Head of the snake?
Debating the wrong issues
and the wrong bin Laden photos
By Lamar W. Hankins / The Rag Blog / May 9, 2011
Without question, Osama bin Laden’s death was well-deserved, but there is more that we should discuss. I have tried to find the right metaphor to describe the role of Osama bin Laden within the criminal enterprise called al Queda. His death is not like cutting off the head of a poisonous snake. The snake’s head is where the fangs are that inject the poisonous venom.
Osama bin Laden did not play that role with al Queda -- he did not personally strike at people or targets, though he was a fighter during his Mujahadeen days on behalf of U.S. interests.
The death of bin Laden is much more like the death of the head of an organized crime syndicate. Normally, such a leader does not kill people or personally carry out violence. He makes known what he wants done, and others in the organization plan the work, organize it, give specific orders, collect the illicit funds, or eliminate whomever or whatever target he wants neutralized.
The organized crime metaphor is also fitting because what bin Laden headed was an organized crime operation that we labeled terrorism; but terrorism was not its purpose, it was its major tactic.
Many people experienced in intelligence and terrorism have argued persuasively over the last 10 years that al Queda should be fought with tactics used successfully against organized crime, rather than war, invasion, and occupation. The operation that resulted in bin Laden’s death was more like a sophisticated police raid against a Mafioso than a military operation, though reports indicate that it included mostly specialized military personnel, along with intelligence operatives.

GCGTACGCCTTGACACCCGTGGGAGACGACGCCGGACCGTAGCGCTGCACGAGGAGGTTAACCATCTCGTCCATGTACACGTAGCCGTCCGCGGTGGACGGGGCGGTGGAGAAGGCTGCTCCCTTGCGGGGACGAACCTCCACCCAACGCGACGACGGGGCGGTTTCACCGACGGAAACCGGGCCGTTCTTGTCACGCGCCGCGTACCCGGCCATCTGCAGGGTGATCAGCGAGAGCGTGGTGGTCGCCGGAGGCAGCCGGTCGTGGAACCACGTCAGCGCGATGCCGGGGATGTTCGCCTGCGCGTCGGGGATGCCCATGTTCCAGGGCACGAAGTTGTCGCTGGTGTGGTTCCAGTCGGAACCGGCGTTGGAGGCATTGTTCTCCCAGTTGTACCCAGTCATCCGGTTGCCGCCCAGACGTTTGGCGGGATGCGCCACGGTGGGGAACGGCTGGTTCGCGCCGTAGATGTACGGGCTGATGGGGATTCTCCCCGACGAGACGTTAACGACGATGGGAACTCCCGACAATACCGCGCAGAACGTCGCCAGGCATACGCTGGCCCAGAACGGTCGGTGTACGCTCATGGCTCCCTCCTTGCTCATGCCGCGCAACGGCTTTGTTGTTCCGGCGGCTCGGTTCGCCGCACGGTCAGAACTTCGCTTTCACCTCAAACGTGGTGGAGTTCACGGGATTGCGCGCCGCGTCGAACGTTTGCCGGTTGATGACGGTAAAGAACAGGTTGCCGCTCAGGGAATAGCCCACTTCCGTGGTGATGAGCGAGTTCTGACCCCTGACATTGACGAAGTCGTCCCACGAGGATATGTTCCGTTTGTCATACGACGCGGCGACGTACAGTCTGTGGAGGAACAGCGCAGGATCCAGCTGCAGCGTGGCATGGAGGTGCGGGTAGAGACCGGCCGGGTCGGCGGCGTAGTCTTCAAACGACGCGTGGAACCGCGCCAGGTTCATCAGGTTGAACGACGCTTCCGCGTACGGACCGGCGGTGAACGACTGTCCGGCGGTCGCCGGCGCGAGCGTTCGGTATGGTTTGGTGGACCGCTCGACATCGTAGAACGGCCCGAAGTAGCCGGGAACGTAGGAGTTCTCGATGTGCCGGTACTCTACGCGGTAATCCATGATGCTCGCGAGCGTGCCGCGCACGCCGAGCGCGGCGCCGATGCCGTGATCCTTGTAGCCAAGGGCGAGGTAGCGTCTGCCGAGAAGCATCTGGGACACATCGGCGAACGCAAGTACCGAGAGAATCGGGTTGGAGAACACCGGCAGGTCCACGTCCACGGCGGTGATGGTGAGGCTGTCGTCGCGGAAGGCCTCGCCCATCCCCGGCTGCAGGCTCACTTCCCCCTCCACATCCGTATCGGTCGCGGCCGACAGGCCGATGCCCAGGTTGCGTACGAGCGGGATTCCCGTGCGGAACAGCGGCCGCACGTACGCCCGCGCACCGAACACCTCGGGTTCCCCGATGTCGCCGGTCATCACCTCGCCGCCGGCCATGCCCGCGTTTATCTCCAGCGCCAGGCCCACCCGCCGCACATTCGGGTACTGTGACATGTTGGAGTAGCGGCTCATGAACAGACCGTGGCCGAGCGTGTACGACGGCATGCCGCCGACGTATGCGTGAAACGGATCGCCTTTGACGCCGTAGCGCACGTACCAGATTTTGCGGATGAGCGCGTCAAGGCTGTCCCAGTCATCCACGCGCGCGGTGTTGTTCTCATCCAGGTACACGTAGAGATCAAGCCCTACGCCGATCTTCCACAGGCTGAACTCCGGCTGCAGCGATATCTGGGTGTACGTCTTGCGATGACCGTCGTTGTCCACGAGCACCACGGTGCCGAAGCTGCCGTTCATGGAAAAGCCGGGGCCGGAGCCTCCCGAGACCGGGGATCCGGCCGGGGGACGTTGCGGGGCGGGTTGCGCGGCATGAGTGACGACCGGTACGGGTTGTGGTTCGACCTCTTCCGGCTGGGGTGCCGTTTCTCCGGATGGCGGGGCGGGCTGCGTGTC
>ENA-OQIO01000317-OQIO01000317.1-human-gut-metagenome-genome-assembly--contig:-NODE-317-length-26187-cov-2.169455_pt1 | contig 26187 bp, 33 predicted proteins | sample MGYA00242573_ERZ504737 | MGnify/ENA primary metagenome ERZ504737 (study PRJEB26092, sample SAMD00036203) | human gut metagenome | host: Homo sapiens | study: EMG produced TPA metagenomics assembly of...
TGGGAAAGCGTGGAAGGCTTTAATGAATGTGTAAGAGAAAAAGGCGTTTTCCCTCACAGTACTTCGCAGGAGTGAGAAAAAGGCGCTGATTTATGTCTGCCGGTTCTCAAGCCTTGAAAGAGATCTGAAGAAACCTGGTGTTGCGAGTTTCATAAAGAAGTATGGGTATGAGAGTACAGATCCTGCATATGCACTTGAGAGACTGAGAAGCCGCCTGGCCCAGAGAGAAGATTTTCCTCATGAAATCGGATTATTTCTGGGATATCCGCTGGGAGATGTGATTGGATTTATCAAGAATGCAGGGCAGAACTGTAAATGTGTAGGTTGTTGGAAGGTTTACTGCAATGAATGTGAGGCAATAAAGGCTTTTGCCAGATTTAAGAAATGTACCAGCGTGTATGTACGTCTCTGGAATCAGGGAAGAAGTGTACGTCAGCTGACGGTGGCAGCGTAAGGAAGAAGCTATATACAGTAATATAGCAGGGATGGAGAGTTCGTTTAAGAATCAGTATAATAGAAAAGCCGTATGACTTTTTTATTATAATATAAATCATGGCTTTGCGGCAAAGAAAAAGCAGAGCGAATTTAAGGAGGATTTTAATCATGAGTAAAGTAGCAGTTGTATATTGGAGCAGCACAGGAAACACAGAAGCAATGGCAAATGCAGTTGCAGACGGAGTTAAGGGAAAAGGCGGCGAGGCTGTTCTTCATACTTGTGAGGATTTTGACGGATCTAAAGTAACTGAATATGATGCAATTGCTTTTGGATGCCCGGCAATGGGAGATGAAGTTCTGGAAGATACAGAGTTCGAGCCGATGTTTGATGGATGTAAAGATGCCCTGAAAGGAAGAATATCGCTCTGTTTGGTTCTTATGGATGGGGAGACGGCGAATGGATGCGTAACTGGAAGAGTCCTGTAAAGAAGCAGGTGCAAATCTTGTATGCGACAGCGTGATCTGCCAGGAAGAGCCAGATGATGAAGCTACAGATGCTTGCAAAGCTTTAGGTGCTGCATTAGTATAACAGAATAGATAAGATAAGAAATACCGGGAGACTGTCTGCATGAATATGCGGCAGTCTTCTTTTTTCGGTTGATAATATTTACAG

Soon after the Pakistan raid was over and bin Laden’s death was announced, politicians and politicos began debating whether the administration should release photos showing the corpse of bin Laden.
Some argue that releasing the photos would upset Muslims, or at least jihadists, and lead to more retaliation against the U.S.; some suggest that releasing the kill photos would send a clear warning to other jihadists that they can expect the same as bin Laden got. I don’t care about either of these arguments because I don’t care about bin Laden’s corpse. What I want to see are the photos of the raid itself.
The photos of what the Navy Seals saw before bin Laden was killed would help answer many of the serious questions that have been asked about whether this was primarily an effort to kill bin Laden, rather than capture him.
I don’t take this position because I mourn for bin Laden. I don’t. What concerns me is the legality and the effectiveness of what our government is doing to address terrorism. The Seal raid was effective. Most of our other actions for the last 10 years have been less so. Whether it was legal under international and domestic standards is another matter.
Is it a good idea, or legally appropriate, to act unilaterally to send a raiding party into another country? Would another country with a grievance against someone in the U.S. be justified in sending a special operations team here to assassinate a person believed to have killed 73 people by blowing up an airliner, and to have committed numerous other bombings in Venezuela, the U.S., and other countries?
Such terrorist acts were committed by the late Orlando Bosch, identified by the FBI as a leader of a terrorist organization, who was given sanctuary by the U.S. for decades until his death a few weeks ago in Miami. However, no pictures will shed light on such violations of domestic and international law. What seems unarguable is that the U.S. sees itself above concerns about such legalities.
The former administration declared a “War on Terror,” which is an oxymoron because one cannot be at war with a tactic. Terror is a tactic. Unfortunately, this administration changed the rhetoric about our policy without changing the policy.